Second, passage of the Pioneering Antimicrobial Subscriptions to End Upsurging Resistance Act, or PASTEUR Act, is necessary to better ensure more comprehensive government attention to this problem and to promote long-term solutions to combatting AMR. The bipartisan PASTEUR Act would, among other things, form a federal Committee on Critical Need Antimicrobials, incentivize production of novel antimicrobials targeted at existing multi-drug resistant microbes using a delinked system to provide upfront incentives to manufacturers, and improve the CDC National Healthcare Safety Network to better collect AMR data.
Finally, educational institutions should implement curricula that promote good antimicrobial stewardship. Establishing best practices and the critical need to appropriately prescribe antimicrobials early in medical and allied health education will help reduce misuse and over-prescription. This has been affirmed by the University of Pennsylvania and is supported by experts across allied health, including medicine, pharmacy, and nursing.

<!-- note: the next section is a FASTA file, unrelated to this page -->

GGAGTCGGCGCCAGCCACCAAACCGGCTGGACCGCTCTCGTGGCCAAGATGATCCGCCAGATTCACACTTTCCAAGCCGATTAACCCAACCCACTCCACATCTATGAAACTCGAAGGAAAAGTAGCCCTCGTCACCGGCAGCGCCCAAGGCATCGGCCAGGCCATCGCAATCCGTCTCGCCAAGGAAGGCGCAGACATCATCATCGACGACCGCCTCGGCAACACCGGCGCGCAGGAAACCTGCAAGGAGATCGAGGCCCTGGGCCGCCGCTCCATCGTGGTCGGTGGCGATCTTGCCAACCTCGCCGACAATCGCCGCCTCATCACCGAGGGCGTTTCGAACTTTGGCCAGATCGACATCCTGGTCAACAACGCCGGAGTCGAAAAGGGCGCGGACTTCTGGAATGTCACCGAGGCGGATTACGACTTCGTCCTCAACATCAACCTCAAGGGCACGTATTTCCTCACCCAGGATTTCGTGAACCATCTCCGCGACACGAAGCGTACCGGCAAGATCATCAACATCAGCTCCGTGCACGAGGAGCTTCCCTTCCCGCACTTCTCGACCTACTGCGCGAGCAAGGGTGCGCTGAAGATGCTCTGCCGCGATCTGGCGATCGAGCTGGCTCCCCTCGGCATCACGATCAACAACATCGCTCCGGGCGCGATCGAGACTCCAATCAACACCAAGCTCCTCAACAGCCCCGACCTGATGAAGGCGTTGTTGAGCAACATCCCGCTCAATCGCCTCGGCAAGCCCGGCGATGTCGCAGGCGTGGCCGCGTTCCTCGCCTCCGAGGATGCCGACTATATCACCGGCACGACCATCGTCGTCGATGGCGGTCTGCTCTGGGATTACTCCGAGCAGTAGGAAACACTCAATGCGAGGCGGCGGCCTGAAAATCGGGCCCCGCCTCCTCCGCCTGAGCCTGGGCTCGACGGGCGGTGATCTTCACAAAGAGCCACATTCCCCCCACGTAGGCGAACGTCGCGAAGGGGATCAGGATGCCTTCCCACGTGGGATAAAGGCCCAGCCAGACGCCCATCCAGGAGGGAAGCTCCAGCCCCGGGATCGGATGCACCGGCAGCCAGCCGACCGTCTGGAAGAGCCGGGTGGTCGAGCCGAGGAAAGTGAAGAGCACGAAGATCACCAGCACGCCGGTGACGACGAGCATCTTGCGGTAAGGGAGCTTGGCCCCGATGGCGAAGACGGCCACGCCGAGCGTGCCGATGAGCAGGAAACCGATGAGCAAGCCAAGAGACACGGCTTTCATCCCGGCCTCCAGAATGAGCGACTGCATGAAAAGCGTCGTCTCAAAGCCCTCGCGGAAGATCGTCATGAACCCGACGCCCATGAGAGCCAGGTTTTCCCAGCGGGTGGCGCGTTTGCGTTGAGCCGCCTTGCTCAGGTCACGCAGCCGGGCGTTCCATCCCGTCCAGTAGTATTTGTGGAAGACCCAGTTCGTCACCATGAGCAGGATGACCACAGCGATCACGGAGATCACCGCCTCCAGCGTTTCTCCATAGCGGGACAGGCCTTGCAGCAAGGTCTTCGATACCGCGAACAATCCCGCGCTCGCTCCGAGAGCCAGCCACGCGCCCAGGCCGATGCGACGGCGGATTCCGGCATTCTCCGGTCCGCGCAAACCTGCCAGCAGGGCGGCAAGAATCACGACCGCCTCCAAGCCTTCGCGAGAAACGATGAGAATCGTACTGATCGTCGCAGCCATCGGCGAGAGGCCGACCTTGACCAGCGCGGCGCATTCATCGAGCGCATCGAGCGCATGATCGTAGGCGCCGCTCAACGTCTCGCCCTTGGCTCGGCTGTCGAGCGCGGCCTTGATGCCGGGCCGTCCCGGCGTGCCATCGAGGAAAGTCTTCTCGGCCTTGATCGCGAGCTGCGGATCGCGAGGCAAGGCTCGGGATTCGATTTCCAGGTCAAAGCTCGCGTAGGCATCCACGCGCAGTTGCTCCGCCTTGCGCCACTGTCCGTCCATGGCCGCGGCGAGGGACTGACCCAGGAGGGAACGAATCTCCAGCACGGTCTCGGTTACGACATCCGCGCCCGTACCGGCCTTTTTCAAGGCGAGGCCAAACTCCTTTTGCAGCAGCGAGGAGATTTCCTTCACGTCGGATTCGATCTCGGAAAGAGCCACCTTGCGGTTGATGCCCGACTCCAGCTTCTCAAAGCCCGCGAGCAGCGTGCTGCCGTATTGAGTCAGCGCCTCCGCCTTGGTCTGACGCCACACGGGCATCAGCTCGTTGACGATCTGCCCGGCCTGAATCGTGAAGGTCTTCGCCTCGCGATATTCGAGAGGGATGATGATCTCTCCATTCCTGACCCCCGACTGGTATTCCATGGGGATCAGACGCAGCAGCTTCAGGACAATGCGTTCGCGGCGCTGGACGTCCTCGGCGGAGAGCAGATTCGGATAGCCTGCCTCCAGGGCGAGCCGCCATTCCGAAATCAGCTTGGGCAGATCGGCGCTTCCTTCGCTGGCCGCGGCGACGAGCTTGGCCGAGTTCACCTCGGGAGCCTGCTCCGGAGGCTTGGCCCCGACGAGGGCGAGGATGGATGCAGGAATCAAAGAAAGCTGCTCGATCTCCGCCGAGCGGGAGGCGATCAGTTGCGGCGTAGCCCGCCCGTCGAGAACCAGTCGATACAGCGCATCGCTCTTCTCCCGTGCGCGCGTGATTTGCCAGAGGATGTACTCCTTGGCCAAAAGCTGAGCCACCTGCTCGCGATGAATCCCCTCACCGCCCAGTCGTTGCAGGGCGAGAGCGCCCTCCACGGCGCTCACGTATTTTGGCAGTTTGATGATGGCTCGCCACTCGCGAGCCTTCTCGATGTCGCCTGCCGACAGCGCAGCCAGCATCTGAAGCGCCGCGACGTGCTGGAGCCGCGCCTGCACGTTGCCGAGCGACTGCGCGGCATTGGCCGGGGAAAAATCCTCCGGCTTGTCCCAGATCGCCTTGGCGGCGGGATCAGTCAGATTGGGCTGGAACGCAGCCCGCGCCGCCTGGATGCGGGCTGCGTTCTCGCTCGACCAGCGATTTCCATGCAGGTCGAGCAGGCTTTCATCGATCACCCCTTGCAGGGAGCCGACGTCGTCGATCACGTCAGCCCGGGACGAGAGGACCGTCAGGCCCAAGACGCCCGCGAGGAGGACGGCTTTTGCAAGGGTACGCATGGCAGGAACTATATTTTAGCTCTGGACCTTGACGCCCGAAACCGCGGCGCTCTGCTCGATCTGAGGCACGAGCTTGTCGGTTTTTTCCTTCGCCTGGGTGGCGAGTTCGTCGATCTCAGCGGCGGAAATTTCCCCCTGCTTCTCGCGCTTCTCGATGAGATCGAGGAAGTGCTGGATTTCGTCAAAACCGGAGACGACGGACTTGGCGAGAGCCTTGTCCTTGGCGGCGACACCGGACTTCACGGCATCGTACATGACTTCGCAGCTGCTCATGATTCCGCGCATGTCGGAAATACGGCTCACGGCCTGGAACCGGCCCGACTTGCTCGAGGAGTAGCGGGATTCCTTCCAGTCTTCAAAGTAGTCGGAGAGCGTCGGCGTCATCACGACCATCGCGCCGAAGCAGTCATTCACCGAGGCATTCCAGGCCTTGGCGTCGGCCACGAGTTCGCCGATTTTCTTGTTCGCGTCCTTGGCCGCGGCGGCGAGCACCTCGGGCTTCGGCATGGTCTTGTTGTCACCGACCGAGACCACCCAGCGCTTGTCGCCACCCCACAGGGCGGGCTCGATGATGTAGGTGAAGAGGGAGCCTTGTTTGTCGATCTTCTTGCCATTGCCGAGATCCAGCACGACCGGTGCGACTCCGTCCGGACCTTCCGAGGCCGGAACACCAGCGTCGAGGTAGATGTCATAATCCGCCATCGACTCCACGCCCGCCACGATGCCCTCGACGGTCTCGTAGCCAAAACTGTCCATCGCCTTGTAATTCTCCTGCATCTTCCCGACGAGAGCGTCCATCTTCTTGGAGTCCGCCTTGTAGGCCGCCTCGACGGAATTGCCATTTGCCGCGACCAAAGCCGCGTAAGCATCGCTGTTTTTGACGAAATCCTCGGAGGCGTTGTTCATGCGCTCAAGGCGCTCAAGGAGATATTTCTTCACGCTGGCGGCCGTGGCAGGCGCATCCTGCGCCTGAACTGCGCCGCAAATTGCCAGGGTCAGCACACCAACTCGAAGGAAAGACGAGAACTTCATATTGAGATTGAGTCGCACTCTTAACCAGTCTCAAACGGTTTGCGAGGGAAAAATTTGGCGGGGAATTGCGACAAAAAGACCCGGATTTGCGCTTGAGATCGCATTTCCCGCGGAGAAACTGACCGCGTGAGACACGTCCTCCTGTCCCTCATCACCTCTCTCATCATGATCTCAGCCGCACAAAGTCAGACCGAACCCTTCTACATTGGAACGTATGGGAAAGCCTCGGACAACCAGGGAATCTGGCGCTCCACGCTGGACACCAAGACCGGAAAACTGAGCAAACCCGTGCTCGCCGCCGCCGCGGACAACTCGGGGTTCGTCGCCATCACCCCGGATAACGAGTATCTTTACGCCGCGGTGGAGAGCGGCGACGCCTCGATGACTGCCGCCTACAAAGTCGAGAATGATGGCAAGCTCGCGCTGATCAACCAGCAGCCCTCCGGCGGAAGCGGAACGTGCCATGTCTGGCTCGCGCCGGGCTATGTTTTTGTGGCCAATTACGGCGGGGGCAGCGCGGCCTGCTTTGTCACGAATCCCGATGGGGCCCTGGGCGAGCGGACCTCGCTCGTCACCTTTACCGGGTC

While these three steps will not end the threat of AMR in totality, they will provide long-term monitoring and improve awareness so that it is less likely the vital, lifesaving benefits of antimicrobials will not be effectively lost. Other looming health crises, including the threat of future pandemics, will be made much worse if there are no longer effective antimicrobials. The threat of returning to a world where there are not reliable treatments for hospital and common infections is too great to even entertain; immediate action is needed to divert potential disaster.
*Danyale Kellogg is an MIA student at Texas A&M University and will begin her PhD in Biodefense in the fall of 2021 at George Mason University. Her research interests include East Asian security, American grand strategy, infectious diseases, health security, and defense policy.